Studs tend to invest a lot of thought into their fashion choices, and they will want to look good for their partners, as well as the other people they encounter during their day. She’ll probably have more shoes than a butch woman (who really only needs a pair of boots and a pair of sneakers), and her clothes may take up more of the closet than a more feminine woman’s clothing. That’s not a bad thing! In fact, it’s nice to have a partner that cares about their appearance – as long as it’s not the most important aspect of their personality.
Studs typically regard themselves as “players” in some aspect of the definition. Some may have a hard time with faithfulness, although the label doesn’t guarantee it. Some may play team sports as they have a competitive nature. Either way, they are typically drawn by a need to be the best – the best looking, the best lover, the best basketball player, the best at whatever they attempt.
Tomboys are a different category altogether. They don’t necessarily identify themselves as masculine, although their clothing is usually on the more masculine side of the scale. They aren’t likely to be offended by your use of the word “beautiful” – or handsome, or gorgeous, or really any positive attributes. They’re happy that you find them attractive, and they are happy that you felt the need to tell them.
Typically, tomboys don’t care too much about how they look – so you will be pleasantly surprised when they make an effort to look extra good for you. Maybe their hair is normally in a basic ponytail or covered by a cap, and then one day they’ll leave it down. They may even dress feminine from time to time – although they’re likely to feel out of place if they try to force it.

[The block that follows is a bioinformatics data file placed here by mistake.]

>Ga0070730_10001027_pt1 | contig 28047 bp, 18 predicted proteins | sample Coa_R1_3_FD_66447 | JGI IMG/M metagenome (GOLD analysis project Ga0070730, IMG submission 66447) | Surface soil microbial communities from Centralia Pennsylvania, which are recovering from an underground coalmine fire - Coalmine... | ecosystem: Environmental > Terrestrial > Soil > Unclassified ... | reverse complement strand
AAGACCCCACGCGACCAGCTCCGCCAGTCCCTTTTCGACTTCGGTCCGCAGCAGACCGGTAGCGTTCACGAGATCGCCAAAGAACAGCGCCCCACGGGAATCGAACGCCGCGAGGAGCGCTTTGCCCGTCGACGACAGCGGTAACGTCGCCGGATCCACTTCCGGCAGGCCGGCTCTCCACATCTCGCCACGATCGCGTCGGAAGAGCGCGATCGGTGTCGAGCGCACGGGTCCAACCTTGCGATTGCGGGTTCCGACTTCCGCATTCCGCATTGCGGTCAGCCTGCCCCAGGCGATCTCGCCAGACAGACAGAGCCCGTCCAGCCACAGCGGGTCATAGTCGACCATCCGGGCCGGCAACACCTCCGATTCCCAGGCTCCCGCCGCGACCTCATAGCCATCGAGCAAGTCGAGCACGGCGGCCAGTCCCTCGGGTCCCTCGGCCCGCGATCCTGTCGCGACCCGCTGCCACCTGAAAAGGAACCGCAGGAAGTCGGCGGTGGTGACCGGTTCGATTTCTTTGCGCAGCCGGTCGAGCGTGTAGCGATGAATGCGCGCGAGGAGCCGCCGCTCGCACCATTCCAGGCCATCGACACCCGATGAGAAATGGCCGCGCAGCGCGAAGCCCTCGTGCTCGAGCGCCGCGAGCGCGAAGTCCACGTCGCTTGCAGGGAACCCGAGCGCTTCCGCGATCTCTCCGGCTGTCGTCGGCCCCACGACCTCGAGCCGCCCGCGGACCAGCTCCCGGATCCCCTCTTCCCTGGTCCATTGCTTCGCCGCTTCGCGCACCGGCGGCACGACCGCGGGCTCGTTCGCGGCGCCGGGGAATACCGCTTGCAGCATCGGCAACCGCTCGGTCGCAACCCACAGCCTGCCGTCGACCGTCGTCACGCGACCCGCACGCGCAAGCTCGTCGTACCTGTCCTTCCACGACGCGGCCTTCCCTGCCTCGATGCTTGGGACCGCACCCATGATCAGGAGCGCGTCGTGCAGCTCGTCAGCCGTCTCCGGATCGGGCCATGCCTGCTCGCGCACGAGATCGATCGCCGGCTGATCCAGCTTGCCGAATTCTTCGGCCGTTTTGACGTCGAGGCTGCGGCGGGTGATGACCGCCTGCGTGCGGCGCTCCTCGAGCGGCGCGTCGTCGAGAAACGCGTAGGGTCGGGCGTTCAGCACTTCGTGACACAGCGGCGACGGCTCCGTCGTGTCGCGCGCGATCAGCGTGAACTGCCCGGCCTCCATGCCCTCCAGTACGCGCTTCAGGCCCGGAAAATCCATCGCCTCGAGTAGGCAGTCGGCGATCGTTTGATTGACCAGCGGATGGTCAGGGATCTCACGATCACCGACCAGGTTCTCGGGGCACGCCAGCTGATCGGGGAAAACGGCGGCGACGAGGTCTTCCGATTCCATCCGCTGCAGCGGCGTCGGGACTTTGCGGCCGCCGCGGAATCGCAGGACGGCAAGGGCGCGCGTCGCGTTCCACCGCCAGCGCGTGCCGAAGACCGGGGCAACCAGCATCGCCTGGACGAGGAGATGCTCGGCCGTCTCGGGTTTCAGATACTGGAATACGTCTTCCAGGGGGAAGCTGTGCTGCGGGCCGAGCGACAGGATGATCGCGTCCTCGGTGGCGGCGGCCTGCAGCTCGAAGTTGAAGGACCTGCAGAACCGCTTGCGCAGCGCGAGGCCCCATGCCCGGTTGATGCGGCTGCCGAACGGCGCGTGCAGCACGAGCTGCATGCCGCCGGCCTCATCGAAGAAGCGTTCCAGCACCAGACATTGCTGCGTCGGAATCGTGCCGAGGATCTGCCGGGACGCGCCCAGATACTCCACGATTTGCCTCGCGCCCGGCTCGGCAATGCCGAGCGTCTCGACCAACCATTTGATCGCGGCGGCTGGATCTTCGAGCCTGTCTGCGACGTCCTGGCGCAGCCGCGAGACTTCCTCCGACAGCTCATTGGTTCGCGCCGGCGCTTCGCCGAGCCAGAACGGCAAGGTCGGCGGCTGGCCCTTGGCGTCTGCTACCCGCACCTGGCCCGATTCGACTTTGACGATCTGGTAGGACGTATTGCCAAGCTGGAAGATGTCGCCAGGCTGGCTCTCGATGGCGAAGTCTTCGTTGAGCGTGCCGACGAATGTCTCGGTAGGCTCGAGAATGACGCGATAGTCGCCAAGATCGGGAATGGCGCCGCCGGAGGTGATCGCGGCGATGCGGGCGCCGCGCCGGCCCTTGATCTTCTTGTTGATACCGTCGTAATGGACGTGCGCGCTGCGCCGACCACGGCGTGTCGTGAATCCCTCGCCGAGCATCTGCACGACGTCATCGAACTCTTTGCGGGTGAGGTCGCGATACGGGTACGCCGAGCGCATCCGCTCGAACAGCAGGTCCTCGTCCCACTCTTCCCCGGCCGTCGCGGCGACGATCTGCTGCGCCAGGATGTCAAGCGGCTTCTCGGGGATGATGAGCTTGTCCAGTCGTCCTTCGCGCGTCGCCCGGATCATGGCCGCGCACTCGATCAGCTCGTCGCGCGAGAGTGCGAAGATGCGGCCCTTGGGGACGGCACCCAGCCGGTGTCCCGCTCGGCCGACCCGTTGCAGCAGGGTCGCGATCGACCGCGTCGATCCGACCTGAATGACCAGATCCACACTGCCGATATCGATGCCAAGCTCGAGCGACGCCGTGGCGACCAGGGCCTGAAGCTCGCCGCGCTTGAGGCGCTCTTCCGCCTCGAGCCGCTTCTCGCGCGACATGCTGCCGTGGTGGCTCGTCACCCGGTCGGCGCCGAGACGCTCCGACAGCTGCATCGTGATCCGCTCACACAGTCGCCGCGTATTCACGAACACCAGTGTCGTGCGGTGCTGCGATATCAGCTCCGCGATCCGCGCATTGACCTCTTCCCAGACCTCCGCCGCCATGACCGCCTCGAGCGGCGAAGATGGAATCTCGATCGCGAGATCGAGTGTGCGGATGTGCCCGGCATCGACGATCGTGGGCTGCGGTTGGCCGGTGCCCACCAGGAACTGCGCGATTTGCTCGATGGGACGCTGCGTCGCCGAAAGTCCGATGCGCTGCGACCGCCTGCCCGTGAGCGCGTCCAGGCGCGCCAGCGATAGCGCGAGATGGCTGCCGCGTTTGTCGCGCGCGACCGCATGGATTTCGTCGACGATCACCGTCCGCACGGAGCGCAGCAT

The nature of a tomboy starts young for many women. They may have had more fun playing in the dirt than playing inside with their dolls, and they may have felt more comfortable playing baseball than learning ballet. However, they are likely to have a background that combines what society would expect from a lady (such as playing with dolls and dancing ballet) with what they would rather do instead (such as playing baseball and getting muddy).
It’s also important to note that “tomboy” is not considered a specifically lesbian label. Yes, there are straight tomboys, too! However, there is a stereotype in the heterosexual community that “tomboys” are always lesbians that just haven’t come out yet. This falls into the category of not assigning labels to others – and someone’s sexuality is an extra personal label indeed.
Within the lesbian community, a tomboy may also be referred to as a “soft stud”. Sure, she usually presents herself in a more masculine manner, but occasionally she’ll switch things up and veer more towards the feminine, or more towards the stud (remember, a studly appearance implies a greater fashion sense). Her long hair and feminine body type will remind you that she is definitely a woman and definitely identifies as such, but her clothing choices could go either way.
Of course, this list in no way represents every lesbian out there – and not even every masculine lesbian. Someone’s label is a personal decision that deals with how they see themselves and how they want others to perceive them. Check back in as we detail some of the other common lesbian labels.